The 1959 Cadillac fins were among the most extreme produced on an American car during the period preceeding and overalpping E-type production.

This is a dramatic styling contrast to the minimilistic and functional E-type design.





Austin Healey 100-6.

The six-cylinder Austin Healey models, such as the 100-6, had a much more stylized dashboard than the very functinoal layout of the E-type.

Here there is lots of bright chrome, and multi-toned instrument faces, with a purely stylistic oval chrome trim piece surrounding the insturment cluster.




Pontiac flathead engine.

A traditional inline 8-cylinder flathead engine, of the sort used on many American cars in the pre- and post-World-War-2 era. This sort of engine configuration was in manufacture when the XK-engine was introduced in 1948/9.

This is an extremly simple design. The cam-in-block drove tappets that pushed the valves updard.

The valves opened into combustion chambers extending out from the cylinders onto the top of the block, rather than being located above the pistons themselves, as is generally the case with the valve-in-head conifguration.





Jaguar XK-120 escutchen.

The XK-120 cars carried this brass escutchen labeled only "JAGUAR CARS LTD. COVENTRY," with expression of the XK-120 model designation.

The multi-piece unit had a enamel center section with a brass Jaguar head facing forward.

The quality of the escutchens used on Jaguar sports decreased from this point, with the XK-140 being chromed brass with mulit-color enamel, and the XK-150 and E-type having back-painted clear plastic escutchens.




Austin Healey on the street.

A 100-6 BN4 or 3000 BT7 parked on a street in the evening.





Lotus four cylinder engine.

Similar in configuration to the XK engine in that it was a DOHC, multiplly-carbureted engine, the main focus of the Lotus car was small size and lightness.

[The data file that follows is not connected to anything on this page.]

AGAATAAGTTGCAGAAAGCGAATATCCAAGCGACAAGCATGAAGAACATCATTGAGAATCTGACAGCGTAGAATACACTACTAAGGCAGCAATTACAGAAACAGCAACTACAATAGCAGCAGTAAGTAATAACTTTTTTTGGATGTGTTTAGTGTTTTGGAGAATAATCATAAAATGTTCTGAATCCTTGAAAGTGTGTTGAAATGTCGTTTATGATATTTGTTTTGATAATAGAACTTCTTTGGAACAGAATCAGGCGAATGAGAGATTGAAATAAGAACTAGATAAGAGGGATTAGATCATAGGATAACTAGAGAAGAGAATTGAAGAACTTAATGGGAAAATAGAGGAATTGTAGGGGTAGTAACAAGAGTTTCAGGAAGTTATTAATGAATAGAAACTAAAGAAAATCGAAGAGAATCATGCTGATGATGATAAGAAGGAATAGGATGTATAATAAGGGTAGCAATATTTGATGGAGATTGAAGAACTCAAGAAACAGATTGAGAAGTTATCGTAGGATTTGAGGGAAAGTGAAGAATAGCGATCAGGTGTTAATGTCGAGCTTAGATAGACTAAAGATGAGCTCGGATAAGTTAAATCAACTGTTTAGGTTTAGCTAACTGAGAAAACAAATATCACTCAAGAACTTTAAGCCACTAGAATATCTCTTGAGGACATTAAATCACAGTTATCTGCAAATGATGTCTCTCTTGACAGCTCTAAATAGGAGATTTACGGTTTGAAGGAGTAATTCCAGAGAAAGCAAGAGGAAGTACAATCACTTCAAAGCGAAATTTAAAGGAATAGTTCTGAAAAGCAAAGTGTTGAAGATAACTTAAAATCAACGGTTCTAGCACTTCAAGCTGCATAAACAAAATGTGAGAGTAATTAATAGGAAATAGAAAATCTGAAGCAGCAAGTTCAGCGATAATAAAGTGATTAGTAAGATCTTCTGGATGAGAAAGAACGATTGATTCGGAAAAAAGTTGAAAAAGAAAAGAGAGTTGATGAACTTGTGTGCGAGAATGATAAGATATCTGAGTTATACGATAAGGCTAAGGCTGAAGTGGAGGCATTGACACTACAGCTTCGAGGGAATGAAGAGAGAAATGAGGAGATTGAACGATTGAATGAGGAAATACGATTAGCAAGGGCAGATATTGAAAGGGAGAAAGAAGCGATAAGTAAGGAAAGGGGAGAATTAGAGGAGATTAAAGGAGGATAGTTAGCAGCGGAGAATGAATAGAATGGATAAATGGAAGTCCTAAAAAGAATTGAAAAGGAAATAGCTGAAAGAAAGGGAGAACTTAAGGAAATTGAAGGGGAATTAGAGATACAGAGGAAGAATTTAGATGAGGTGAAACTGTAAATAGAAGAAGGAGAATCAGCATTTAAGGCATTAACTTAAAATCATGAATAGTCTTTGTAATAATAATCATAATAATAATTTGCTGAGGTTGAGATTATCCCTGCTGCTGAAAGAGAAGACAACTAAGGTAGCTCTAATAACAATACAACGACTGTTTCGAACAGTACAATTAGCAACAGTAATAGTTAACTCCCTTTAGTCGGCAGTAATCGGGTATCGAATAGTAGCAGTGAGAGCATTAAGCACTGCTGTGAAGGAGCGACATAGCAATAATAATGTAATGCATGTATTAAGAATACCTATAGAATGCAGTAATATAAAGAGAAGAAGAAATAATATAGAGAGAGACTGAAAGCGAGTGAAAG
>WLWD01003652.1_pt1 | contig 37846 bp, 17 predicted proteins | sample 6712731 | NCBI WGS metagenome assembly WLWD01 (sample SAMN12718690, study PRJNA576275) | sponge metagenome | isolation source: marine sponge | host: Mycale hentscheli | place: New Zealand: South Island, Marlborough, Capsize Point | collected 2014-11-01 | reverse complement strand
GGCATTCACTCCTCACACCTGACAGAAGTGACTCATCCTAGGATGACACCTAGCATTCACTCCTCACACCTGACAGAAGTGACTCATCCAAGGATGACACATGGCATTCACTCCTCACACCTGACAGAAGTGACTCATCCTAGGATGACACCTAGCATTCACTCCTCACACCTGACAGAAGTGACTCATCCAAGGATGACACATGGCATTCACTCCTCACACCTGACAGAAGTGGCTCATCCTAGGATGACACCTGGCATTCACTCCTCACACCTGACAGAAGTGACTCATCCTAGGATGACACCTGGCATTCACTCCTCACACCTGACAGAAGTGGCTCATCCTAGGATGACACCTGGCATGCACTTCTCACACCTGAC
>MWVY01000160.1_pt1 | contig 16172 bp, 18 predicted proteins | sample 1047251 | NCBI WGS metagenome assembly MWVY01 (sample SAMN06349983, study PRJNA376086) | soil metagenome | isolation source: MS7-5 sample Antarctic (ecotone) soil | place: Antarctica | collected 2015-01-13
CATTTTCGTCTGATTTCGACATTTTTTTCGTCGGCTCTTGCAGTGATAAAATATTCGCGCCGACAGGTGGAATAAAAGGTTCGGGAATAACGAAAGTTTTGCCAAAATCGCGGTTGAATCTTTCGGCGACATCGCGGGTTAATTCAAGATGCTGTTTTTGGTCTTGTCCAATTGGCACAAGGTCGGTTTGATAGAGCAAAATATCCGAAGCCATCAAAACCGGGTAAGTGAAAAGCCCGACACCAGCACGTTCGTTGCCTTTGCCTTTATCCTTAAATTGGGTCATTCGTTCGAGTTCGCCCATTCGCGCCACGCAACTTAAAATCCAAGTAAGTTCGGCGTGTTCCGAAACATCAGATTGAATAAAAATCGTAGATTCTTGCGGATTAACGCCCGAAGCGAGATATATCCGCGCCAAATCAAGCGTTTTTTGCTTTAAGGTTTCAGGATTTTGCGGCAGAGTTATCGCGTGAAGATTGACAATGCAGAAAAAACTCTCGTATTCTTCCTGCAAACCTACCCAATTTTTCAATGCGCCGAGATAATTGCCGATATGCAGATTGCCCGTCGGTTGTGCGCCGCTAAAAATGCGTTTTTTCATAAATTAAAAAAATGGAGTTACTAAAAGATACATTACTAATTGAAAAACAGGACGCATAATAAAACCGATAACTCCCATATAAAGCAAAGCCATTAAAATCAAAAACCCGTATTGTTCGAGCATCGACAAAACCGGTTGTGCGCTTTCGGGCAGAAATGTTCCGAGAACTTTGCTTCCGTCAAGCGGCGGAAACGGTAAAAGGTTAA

Ford Edsel dashboard.

The complex and somewhat odd dashboard on this Ford Edsel is realatively representative of those from the U.S. car industry around the period of the E-type.

It is in stark contrast to the fully-functional E-type dashboard.




Austin Healey 100 M Le Mans.

Only a few more of these 100M cars were made than the outside-latch E-types.





Citron DS21 dashboard.

While the dashboard of this Citron DS21 sedan has a high-quality look, the steering-wheel design is highly unorthodox, with a single spoke curving out from the center of the wheel.

Unlike classic Jaguar sedans this is a car with numerous unorthodox innovations throughout the design.





Mercedes-Benz 116 body sedan.

Mercedes, such as this 116 body sedan, were competitors to Jaguar sedans. This is a 450 SEL.





Bentley.

Bentley cars were more expensive than Jaguars, but in many ways similar.

In the 1930s they, like Jaguar in the 1950s, had a series of LeMans wins. Bentley made larger cars, not technically sports cars but performance-oriented cars of large size, as well as sedans.

Jaguar made performance-oriented sedans, but true sports cars as well, dating back to the 1930s with the SS-100.





Dual Ghia.

The Dual-Ghia was only in production for a couple of years in the mid-1950s. It was a made in the U.S., based on Chryslers, with a Dodge chassis and a body by Ghia of Italy.





Aston-Martin.

This Aston-Martin was on display at an auction event in this rough, un-restored state. Often referred to as "barn finds," such cars have recently gained great interest in the collector-car arena.

In some instances, perhaps not this one, the rough cars are actually displayed with hay tossed on them as if they just came out of a barn.